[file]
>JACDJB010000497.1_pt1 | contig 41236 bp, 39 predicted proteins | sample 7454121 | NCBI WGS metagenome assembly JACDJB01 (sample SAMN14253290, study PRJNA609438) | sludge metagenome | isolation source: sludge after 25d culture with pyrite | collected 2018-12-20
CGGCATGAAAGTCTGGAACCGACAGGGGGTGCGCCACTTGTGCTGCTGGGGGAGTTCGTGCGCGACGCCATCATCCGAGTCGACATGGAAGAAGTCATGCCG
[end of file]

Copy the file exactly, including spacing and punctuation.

>JACDJB010000497.1_pt1 | contig 41236 bp, 39 predicted proteins | sample 7454121 | NCBI WGS metagenome assembly JACDJB01 (sample SAMN14253290, study PRJNA609438) | sludge metagenome | isolation source: sludge after 25d culture with pyrite | collected 2018-12-20
CGGCATGAAAGTCTGGAACCGACAGGGGGTGCGCCACTTGTGCTGCTGGGGGAGTTCGTGCGCGACGCCATCATCCGAGTCGACATGGAAGAAGTCATGCCG